Now that I am back, there have been several good Daily readings in August. One of them was the story about the rich man who asked Jesus several questions about what he should do to gain eternal life. We usually focus on how he was saddened by Jesus’ final response and went away sad. We do not hear about him again but was that really the end of his story? Here was a man who realized that he needed to grow and that is why he approached Jesus. Isn’t this what we should be doing as followers of Jesus i.e to ask questions of ourselves and seek asnwers from God? The meditation by Word Among Us on this reading was excellent and is included below.
Meditation: Matthew 19:16-22
What do I still lack? (Matthew 19:20)
When we read this story of the rich young man, we often focus on how he “went away sad” (Matthew 19:22). But we don’t always give him enough credit. He knew enough to realize he needed help—and to ask Jesus for it. His question was sincere too: “Teacher, what good must I do?” He wanted to be a better man, and he wanted the “eternal life” that he saw the disciples enjoying (19:16).
This is a good question for us to ask Jesus every day as well. In fact, the Church encourages us to do it. Every day, we can ask Jesus to help us see how we are doing in our walk with him and how we can do better. In the sixteenth century, St. Ignatius of Loyola developed a way for us to do just that. He called it the “Daily Examen.” Here’s a version that consists of five steps.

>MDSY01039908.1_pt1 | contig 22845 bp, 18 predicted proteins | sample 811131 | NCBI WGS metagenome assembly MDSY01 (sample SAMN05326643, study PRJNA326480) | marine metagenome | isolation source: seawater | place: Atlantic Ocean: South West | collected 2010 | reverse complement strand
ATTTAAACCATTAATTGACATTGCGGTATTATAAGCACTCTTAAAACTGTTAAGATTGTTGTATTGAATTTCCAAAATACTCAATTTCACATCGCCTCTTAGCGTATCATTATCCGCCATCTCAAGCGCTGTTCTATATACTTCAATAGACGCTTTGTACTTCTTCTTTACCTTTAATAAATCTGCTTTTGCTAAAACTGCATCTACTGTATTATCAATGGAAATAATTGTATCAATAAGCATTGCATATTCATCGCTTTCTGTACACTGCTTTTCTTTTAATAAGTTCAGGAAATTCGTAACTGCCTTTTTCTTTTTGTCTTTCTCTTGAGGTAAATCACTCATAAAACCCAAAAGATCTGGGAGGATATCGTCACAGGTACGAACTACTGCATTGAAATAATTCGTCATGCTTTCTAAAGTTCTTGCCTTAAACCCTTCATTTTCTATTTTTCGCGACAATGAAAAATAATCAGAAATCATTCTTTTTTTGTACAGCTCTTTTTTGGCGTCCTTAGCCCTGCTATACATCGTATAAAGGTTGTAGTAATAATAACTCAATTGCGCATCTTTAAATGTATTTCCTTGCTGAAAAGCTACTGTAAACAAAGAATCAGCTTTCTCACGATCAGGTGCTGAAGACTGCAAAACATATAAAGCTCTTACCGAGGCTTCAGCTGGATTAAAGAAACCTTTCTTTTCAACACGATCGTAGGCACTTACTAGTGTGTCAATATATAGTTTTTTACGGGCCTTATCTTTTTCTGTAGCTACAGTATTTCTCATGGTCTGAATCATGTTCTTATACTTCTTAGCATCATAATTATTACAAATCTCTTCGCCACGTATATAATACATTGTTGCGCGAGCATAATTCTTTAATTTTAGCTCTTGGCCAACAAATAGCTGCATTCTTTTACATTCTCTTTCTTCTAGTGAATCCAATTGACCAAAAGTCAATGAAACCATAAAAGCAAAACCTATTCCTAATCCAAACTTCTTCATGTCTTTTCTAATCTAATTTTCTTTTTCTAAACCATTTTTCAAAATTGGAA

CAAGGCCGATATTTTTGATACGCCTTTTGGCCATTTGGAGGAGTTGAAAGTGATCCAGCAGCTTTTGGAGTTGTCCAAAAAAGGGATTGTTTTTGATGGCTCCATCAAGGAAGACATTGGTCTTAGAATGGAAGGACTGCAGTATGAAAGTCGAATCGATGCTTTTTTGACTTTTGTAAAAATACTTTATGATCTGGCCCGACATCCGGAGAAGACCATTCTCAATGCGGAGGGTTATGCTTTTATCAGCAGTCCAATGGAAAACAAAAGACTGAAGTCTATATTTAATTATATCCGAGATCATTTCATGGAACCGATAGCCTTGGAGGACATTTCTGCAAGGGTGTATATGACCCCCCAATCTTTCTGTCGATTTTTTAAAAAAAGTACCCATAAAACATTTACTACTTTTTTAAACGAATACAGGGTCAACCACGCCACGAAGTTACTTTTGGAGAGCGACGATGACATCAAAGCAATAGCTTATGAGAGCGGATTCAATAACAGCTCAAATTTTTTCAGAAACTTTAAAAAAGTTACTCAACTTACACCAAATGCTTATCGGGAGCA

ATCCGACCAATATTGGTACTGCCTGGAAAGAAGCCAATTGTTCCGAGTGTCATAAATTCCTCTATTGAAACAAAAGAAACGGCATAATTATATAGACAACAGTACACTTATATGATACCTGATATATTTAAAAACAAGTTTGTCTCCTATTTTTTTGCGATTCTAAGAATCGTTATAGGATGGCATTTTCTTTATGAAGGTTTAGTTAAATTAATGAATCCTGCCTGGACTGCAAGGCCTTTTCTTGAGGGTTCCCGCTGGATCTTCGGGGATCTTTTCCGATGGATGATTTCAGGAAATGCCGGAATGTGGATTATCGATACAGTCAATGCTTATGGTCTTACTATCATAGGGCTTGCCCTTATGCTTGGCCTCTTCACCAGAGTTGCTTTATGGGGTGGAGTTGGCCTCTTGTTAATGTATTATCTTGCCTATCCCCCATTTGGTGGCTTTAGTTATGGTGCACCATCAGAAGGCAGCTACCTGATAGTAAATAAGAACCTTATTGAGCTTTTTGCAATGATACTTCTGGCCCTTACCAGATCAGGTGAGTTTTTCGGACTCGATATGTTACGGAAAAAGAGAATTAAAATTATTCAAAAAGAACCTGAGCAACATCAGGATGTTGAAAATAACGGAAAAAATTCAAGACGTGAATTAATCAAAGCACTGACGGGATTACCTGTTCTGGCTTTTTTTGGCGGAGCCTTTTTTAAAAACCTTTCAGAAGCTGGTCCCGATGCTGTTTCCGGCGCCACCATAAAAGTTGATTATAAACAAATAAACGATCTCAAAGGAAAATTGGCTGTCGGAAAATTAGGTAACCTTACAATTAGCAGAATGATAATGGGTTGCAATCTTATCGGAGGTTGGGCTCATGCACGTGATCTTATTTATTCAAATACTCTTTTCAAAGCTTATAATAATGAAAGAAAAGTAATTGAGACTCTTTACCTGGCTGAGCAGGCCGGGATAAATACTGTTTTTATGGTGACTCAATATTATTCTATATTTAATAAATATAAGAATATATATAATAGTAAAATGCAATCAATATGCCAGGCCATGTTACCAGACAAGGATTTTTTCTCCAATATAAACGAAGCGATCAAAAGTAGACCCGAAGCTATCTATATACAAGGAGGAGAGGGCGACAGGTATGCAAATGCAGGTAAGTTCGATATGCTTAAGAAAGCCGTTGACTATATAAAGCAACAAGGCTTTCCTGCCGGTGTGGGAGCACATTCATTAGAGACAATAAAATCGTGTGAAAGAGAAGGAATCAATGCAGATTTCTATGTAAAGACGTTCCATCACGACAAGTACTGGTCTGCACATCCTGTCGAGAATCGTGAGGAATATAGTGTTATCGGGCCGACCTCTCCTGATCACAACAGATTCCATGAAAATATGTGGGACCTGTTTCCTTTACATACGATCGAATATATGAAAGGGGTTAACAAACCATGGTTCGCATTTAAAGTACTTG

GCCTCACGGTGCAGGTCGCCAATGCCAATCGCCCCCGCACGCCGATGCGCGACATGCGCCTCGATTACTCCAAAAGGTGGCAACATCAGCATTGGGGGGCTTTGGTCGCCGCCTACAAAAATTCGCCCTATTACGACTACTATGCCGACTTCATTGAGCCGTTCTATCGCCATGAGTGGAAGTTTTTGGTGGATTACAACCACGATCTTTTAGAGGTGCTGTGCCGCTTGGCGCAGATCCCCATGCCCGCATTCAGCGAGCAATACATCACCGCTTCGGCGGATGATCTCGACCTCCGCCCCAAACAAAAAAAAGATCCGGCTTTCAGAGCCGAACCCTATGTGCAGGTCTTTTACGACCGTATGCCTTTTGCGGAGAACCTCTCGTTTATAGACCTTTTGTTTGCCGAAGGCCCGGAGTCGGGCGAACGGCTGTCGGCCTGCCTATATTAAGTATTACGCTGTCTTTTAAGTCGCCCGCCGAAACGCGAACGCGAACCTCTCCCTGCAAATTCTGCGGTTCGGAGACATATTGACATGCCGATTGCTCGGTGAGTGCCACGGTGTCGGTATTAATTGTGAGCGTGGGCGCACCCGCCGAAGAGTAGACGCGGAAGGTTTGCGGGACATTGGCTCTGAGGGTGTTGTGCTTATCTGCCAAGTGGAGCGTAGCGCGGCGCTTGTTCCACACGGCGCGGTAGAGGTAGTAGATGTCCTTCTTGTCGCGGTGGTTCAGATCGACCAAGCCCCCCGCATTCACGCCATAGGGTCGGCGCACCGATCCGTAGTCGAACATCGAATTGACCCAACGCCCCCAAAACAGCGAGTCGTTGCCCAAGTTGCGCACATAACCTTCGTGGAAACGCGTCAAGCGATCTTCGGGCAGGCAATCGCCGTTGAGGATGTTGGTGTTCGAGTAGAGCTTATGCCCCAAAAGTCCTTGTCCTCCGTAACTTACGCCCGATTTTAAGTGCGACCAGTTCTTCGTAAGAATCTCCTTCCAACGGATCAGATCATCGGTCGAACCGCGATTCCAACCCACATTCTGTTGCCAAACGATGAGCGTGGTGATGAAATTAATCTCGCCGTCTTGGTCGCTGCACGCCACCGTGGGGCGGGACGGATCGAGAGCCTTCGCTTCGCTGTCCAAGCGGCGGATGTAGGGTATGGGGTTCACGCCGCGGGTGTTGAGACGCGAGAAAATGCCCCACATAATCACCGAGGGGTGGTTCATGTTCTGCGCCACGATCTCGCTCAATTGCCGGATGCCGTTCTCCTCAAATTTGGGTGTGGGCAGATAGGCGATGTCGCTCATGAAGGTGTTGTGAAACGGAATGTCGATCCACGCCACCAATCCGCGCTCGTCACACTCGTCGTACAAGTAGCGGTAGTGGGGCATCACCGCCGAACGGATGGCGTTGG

The first step is to thank God for all the blessings you’ve received that day. What are you thankful for?
The second step is to pray to the Holy Spirit. It can be hard to recognize God’s presence in the course of the day. So ask him to help you look back with spiritual hindsight to see where he was with you that day.
Third, review what happened today. Whom did you encounter? What situations and emotions arose? How was God speaking to you through them? And how did you respond? Don’t worry about every circumstance; just look at what stands out.
Fourth, think about when you felt closest to God. Perhaps it was as someone helped you in the grocery store or as you admired a beautiful sunset. When did you feel further away from God? Maybe you felt impatient when someone asked you for help. Perhaps someone cut you off in traffic, and you got angry. Be sure to ask the Lord’s forgiveness for any sins and for his help to change. But remember, don’t go away sad! Jesus is inviting you to follow him on the path to heaven.
Your fifth and final step is to look ahead to the next day. Think about the people you’ll meet, the situations you’ll face, and invite Jesus to be part of them. Remember, he wants to walk with you every step of the way.
“Lord, open my eyes! Help me to become more like you.”
Psalm 106:34-37, 39-40, 43-44